In early 2019, Rijkswaterstaat set down the “Operationalisation of Flexible Water Level Management” protocol. This protocol, which has been formulated in collaboration with district water boards and other stakeholders, comprises operational agreements regarding the regulation of the IJsselmeer and Markermeer water levels. The Hoeckelings dam will be adapted to level fluctuations on the basis of the building with nature concept. The Hollands Noorderkwartier district water control board, the province of Noord-Holland, and the Markermeer Dykes Alliance have contributed to the plan. All the measures involved are scheduled to be completed by the end of 2023.

Rather than compensating for the increasing regional demand by allowing an increase in water consumption, the authorities in charge of the regional water systems aim to keep water consumption constant by implementing measures in the region, such as more efficient flushing and introducing adjustable weirs. Farmers and industrial enterprises will also be encouraged to save water, for example through underground freshwater storage and the reuse of process or cooling water. Agreements to this effect have been set down in the Administrative Agreement on freshwater supply measures in the IJsselmeer Region 2016-2021.

A random selection of the projects and studies:

  • The Fryslân and Hunze en Aa’s district water boards are working on brook restoration in order to facilitate surface to groundwater flow;
  • The province of Flevoland is working on the soil structure to improve water retention;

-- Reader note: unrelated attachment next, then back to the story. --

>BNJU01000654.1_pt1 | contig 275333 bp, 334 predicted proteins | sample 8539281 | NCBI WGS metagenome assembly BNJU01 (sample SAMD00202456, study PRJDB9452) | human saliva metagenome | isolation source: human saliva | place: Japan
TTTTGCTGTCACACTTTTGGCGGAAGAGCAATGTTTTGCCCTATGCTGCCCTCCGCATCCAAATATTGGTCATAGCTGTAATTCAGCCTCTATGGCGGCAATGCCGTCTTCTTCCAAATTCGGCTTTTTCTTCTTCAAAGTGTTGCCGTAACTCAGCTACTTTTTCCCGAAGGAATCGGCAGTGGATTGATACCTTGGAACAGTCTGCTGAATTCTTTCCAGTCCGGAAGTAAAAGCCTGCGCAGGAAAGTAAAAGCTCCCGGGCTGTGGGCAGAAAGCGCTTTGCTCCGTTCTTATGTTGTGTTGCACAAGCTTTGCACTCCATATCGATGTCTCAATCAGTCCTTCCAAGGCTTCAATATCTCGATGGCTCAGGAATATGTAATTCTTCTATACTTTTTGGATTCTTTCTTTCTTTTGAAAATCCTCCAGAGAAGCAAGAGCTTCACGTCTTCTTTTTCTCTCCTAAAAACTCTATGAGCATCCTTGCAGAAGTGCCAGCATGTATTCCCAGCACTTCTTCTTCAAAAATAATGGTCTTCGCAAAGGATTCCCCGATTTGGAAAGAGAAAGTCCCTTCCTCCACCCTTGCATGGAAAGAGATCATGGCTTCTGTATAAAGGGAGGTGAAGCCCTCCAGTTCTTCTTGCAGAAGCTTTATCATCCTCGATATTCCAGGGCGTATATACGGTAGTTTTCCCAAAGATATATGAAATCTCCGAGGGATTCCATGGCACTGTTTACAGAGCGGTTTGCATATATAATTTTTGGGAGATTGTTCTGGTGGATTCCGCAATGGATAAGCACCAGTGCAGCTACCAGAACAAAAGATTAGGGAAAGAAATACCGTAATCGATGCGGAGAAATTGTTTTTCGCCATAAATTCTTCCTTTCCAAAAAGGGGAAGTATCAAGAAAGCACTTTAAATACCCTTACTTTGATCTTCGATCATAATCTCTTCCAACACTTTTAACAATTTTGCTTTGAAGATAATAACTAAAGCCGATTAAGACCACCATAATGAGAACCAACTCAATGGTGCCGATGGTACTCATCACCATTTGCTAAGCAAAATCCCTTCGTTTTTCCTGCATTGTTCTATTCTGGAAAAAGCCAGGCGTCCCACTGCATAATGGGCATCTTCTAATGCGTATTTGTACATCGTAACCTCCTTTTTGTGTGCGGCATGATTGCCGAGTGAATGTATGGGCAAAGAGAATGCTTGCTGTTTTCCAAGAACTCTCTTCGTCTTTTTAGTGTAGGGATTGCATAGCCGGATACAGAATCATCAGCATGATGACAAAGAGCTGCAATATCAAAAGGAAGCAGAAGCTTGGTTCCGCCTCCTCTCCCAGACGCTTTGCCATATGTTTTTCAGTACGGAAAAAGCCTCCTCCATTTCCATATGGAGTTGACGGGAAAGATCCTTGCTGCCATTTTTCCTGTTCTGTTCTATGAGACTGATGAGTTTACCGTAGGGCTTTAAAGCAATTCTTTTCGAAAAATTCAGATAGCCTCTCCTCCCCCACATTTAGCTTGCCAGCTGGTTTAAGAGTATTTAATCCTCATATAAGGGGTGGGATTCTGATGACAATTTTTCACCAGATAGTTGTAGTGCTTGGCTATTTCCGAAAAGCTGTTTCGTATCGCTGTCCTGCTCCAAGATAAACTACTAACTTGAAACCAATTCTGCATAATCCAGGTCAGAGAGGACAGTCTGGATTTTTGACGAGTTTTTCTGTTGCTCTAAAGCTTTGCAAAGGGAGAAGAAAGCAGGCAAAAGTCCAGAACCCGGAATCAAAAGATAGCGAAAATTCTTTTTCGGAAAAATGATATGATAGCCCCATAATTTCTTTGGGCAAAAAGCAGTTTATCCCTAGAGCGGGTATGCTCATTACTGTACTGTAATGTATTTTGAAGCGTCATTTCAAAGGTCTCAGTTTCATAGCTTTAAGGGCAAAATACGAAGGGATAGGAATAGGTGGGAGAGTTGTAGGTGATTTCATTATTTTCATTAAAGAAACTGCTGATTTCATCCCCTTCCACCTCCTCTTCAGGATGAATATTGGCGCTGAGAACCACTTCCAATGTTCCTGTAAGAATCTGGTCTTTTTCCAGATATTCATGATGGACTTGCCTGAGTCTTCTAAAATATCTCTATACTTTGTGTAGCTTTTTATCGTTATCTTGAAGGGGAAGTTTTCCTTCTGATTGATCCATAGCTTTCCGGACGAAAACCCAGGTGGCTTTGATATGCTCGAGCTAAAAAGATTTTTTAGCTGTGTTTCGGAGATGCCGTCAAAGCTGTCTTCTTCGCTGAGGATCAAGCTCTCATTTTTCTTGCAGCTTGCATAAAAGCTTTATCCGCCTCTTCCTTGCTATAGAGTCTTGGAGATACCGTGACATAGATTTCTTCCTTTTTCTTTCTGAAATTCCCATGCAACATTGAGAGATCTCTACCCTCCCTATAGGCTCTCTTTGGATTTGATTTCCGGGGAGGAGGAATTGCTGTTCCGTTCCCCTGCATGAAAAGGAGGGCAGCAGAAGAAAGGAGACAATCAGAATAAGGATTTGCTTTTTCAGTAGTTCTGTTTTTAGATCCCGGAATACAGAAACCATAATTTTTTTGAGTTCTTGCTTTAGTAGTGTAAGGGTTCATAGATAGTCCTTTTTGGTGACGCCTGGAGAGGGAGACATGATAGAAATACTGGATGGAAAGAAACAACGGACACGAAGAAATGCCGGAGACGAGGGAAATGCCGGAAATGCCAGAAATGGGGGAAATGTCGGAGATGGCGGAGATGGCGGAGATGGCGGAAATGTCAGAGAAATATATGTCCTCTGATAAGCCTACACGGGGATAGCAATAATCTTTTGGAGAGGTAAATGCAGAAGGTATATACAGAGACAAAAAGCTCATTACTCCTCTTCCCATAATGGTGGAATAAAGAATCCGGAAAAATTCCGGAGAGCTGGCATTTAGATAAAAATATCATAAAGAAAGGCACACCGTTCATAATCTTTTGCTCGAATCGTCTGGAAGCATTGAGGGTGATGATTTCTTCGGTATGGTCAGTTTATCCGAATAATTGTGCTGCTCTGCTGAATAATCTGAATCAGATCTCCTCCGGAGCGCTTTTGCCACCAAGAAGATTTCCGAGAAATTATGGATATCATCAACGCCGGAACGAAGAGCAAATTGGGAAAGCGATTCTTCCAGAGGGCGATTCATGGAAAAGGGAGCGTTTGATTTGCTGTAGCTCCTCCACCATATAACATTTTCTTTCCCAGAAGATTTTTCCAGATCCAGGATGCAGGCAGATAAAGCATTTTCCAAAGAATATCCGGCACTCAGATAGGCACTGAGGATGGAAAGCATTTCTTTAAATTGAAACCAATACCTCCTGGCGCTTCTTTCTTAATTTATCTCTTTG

• The province of Groningen has explored which measures hold promise for prolonged water retention in the soil;
  • In the Drentse Aa catchment area, a study has been conducted into the impact of climate change on the wet nature in the Natura-2000 areas;
  • The Spaarwater programme is exploring ways to store or preserve fresh water under saline conditions;
  • The province of Noord-Holland is conducting studies, in collaboration with farmers, into the water quality, soil moisture, and water levels in parcels, drainpipes, and ditches;
  • The island of Texel is constructing freshwater weirs to retain fresh water.

Spatial Adaptation

In the IJsselmeer Region, several examples of Spatial Adaptation have already been realised.

  • In the city of Den Helder, part of the Nieuw Den Helder neighbourhood is being renovated in a climate-adaptive manner;
  • A project on the island of Texel revolves around the climate-adaptive saline cultivation of potatoes and flower bulbs;
  • In Almere Poort, local wadis have been constructed between roads and houses in order to combat waterlogging;
  • The city of Almere has gained experience with concrete spatial planning measures during a major overhaul of the Regenboogbuurt district.

IJsselmeer Region Pact

The regional parties involved have joined forces in the IJsselmeer Region Administrative Platform to monitor progress, to schedule measures, and ensure an efficient exchange of information. However, the ambitions of the platform extend beyond the Delta Programme. They also involve capitalising on linkage opportunities, synergy, and reinforcing spatial quality in combination with new (economic) developments. On 6 March 2015, government authorities and NGOs in the IJsselmeer Region set these ambitions down in an administrative agreement, the “IJsselmeer Region Pact”.

Potential amendment of Delta Decisions and Preferential Strategies